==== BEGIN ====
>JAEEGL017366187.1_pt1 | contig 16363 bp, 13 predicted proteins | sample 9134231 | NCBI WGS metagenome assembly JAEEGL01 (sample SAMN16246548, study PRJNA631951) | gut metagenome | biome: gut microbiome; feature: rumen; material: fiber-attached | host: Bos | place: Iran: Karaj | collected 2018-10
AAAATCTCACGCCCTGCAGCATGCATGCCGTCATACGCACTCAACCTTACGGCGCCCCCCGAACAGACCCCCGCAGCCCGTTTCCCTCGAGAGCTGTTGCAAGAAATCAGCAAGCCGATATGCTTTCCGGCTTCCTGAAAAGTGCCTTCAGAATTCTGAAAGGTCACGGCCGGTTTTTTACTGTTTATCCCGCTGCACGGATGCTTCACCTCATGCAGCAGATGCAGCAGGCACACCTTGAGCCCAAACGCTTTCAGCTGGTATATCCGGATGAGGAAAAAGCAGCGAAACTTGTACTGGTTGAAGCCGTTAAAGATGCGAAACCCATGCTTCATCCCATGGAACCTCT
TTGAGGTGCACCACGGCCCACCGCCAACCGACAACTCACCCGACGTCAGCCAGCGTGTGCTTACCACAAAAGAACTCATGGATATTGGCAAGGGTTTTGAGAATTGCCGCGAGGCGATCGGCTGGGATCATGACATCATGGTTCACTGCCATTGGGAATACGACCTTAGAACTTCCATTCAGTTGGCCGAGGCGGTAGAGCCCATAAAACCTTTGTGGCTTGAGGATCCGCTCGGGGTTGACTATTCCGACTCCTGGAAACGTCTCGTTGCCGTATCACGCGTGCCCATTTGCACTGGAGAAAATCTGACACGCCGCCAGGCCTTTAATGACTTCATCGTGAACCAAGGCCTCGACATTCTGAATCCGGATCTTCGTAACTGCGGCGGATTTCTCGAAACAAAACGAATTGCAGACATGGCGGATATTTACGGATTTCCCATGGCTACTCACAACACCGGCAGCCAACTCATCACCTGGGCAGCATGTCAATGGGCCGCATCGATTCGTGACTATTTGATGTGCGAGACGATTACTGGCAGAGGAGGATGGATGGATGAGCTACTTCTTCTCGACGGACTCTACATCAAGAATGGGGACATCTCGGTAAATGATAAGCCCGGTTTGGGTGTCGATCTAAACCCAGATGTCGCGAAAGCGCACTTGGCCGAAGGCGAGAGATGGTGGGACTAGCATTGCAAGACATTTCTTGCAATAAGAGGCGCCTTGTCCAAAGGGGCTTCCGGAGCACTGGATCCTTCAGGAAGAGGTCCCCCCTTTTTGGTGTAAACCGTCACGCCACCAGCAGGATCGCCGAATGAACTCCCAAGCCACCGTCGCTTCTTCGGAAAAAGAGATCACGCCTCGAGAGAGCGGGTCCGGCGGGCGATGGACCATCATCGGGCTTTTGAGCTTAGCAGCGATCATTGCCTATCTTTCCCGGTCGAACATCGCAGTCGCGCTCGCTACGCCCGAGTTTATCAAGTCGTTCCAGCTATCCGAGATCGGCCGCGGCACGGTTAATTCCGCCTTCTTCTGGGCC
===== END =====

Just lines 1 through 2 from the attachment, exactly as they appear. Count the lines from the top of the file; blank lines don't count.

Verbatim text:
>JAEEGL017366187.1_pt1 | contig 16363 bp, 13 predicted proteins | sample 9134231 | NCBI WGS metagenome assembly JAEEGL01 (sample SAMN16246548, study PRJNA631951) | gut metagenome | biome: gut microbiome; feature: rumen; material: fiber-attached | host: Bos | place: Iran: Karaj | collected 2018-10
AAAATCTCACGCCCTGCAGCATGCATGCCGTCATACGCACTCAACCTTACGGCGCCCCCCGAACAGACCCCCGCAGCCCGTTTCCCTCGAGAGCTGTTGCAAGAAATCAGCAAGCCGATATGCTTTCCGGCTTCCTGAAAAGTGCCTTCAGAATTCTGAAAGGTCACGGCCGGTTTTTTACTGTTTATCCCGCTGCACGGATGCTTCACCTCATGCAGCAGATGCAGCAGGCACACCTTGAGCCCAAACGCTTTCAGCTGGTATATCCGGATGAGGAAAAAGCAGCGAAACTTGTACTGGTTGAAGCCGTTAAAGATGCGAAACCCATGCTTCATCCCATGGAACCTCT